Costs and benefits of pleometrosis, as understood from social Hymenoptera, have never been tested in the independently evolved termites. To understand the extent to which such co-founding may be advantageous for colony survival and growth, we tracked the survival and reproduction of 5000 laboratory-established incipient colonies of the facultatively polygamous neotropical termite Nasutitermes corniger. Significantly more pleometrotic groups than monogamous queen-king pairs failed within the first 90 days of establishment, and 99 per cent of pleometrotic groups lost at least one founding member. Oviposition commenced earlier in larger groups, but colony growth was slower and production of workers and soldiers was delayed compared with pairs. Thus, pleometrosis does not increase colony fitness and is in fact highly disadvantageous. © 2013 The Author(s) Published by the Royal Society. All rights reserved.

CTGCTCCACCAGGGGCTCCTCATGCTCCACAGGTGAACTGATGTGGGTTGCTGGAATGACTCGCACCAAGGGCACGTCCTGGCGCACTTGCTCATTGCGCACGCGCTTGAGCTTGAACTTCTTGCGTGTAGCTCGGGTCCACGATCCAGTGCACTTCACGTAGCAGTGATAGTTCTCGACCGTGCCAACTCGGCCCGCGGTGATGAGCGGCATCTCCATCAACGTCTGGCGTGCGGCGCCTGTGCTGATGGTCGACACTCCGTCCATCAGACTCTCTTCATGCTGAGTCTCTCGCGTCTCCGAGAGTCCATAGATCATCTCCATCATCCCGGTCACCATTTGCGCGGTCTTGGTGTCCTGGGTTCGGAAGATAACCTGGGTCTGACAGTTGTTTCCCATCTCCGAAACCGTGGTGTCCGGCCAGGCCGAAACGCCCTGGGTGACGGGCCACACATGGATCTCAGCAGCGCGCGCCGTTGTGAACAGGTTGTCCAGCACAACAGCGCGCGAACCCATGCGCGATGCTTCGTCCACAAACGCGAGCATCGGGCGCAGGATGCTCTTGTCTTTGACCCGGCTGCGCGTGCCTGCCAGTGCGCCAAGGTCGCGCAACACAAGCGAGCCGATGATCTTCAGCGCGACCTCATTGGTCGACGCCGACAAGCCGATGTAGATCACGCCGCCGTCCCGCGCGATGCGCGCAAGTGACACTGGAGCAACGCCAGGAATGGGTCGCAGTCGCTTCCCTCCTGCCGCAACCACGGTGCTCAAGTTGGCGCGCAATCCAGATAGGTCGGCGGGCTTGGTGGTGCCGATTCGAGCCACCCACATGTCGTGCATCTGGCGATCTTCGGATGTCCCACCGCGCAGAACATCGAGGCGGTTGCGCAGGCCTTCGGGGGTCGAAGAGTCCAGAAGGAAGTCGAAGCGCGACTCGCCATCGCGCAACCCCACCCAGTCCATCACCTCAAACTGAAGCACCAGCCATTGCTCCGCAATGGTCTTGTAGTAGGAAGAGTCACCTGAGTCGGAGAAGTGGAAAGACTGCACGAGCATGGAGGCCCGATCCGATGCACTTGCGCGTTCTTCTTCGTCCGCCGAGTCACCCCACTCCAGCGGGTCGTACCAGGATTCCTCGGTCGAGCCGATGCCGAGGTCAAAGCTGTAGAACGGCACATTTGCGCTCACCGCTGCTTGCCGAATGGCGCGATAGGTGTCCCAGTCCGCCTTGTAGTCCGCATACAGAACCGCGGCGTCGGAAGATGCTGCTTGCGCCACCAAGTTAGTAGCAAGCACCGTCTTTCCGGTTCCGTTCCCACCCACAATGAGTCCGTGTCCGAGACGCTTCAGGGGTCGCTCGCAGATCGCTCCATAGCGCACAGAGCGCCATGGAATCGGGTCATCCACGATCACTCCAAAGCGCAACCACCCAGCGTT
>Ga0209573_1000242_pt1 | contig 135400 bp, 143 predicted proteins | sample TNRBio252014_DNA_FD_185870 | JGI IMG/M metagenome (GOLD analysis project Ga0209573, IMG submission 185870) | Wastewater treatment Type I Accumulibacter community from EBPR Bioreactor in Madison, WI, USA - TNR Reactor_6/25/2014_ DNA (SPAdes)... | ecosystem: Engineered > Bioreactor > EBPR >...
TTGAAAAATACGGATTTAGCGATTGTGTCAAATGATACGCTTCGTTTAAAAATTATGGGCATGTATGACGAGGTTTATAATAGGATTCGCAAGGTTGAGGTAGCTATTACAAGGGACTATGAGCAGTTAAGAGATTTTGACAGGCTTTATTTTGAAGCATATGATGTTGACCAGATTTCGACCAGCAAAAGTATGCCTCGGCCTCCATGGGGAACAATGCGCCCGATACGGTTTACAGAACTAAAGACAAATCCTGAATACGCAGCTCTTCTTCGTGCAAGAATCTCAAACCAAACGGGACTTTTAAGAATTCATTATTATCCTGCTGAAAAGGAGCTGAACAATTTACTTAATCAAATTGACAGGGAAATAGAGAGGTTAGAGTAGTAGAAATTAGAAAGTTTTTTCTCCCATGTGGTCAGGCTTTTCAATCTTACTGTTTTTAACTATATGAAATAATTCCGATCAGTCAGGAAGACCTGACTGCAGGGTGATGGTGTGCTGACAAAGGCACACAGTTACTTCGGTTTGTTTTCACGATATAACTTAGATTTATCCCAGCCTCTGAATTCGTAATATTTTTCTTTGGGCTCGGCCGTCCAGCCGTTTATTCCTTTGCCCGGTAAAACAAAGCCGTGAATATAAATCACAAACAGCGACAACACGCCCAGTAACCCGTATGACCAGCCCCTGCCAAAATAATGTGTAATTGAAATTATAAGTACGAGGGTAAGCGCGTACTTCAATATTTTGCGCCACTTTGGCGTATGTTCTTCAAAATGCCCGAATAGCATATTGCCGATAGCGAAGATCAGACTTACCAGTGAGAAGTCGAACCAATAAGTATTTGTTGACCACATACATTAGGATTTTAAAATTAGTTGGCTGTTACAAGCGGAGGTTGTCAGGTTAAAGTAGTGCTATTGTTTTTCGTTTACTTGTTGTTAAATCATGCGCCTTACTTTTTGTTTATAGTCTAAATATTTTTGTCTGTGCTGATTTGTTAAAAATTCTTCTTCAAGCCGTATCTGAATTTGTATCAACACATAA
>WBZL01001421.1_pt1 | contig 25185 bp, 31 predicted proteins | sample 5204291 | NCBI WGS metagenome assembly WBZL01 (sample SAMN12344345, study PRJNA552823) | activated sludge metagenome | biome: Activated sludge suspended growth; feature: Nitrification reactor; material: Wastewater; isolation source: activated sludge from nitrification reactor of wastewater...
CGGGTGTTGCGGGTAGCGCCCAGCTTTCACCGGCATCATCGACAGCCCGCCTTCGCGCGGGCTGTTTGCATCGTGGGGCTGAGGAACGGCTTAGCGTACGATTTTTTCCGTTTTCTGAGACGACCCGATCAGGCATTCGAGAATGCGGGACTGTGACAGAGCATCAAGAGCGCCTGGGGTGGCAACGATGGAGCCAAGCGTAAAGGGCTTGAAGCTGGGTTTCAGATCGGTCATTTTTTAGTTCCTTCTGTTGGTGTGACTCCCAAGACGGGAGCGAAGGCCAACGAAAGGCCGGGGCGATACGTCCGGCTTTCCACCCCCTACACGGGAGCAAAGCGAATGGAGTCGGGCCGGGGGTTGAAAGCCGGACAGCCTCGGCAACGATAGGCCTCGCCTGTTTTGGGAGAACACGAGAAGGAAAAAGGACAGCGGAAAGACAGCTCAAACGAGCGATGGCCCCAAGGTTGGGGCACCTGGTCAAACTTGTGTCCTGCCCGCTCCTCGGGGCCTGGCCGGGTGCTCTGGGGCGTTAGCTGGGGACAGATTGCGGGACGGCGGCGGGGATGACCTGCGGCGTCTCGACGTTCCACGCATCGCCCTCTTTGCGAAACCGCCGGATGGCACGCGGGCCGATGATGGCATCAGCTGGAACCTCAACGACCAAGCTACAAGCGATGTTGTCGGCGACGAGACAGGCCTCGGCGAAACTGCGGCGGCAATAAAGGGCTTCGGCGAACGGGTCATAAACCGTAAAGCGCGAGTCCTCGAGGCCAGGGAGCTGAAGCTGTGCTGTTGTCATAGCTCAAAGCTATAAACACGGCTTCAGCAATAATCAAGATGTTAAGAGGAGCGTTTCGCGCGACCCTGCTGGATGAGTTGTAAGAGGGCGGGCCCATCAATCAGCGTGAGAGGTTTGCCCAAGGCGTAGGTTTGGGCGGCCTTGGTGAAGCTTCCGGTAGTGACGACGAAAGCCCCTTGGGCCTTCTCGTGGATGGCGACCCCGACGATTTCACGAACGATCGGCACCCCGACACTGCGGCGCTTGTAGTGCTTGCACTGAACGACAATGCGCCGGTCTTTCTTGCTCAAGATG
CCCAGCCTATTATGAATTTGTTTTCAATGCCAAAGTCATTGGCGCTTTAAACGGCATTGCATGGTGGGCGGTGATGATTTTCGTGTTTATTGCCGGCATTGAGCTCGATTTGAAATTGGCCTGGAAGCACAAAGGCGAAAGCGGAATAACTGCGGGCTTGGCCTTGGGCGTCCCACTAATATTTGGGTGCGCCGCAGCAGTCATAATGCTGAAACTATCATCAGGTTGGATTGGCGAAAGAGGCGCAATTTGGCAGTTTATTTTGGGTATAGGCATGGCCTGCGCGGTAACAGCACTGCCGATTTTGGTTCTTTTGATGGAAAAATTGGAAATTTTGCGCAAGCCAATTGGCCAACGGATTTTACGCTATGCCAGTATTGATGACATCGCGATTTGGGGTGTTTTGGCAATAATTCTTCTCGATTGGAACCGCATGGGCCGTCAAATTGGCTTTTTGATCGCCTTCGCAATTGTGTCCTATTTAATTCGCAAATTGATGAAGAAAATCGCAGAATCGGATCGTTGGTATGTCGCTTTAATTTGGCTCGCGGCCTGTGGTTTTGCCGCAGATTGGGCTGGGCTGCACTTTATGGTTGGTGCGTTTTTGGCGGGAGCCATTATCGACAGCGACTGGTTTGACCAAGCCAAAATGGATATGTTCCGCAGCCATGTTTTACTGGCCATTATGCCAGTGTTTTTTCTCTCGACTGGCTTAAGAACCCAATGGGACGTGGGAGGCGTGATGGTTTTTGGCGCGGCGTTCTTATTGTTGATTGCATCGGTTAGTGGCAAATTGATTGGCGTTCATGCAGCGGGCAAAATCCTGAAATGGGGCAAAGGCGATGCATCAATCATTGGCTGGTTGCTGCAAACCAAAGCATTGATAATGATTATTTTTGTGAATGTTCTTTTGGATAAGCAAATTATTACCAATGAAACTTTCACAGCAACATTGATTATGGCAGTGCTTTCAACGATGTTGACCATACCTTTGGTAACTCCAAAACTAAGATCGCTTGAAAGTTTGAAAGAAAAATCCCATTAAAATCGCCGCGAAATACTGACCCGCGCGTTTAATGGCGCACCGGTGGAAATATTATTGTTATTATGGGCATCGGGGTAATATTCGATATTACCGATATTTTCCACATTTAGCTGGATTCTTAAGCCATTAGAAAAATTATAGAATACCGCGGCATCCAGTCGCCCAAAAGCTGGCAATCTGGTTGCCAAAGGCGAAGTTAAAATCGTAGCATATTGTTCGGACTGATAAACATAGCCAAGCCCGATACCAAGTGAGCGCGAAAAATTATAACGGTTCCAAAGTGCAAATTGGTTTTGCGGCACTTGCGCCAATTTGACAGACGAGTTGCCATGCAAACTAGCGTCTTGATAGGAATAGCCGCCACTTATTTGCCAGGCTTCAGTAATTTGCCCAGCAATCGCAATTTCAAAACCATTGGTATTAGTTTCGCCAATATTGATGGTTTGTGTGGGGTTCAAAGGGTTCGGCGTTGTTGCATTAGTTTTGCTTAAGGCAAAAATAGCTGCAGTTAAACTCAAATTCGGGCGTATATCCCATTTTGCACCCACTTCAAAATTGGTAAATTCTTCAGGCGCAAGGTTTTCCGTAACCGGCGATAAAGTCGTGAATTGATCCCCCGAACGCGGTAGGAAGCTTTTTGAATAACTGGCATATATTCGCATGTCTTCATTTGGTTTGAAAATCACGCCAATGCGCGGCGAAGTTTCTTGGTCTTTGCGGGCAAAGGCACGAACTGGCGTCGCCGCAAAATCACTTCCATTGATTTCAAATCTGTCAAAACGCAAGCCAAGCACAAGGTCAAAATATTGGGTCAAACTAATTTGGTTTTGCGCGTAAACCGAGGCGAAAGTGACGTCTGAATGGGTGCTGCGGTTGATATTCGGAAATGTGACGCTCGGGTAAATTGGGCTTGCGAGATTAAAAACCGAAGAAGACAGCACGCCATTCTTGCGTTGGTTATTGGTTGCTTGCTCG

|Pages (from-to)||no. 20122563|
|Journal||Proceedings of the Royal Society B: Biological Sciences|
|Publication status||Published - 2013|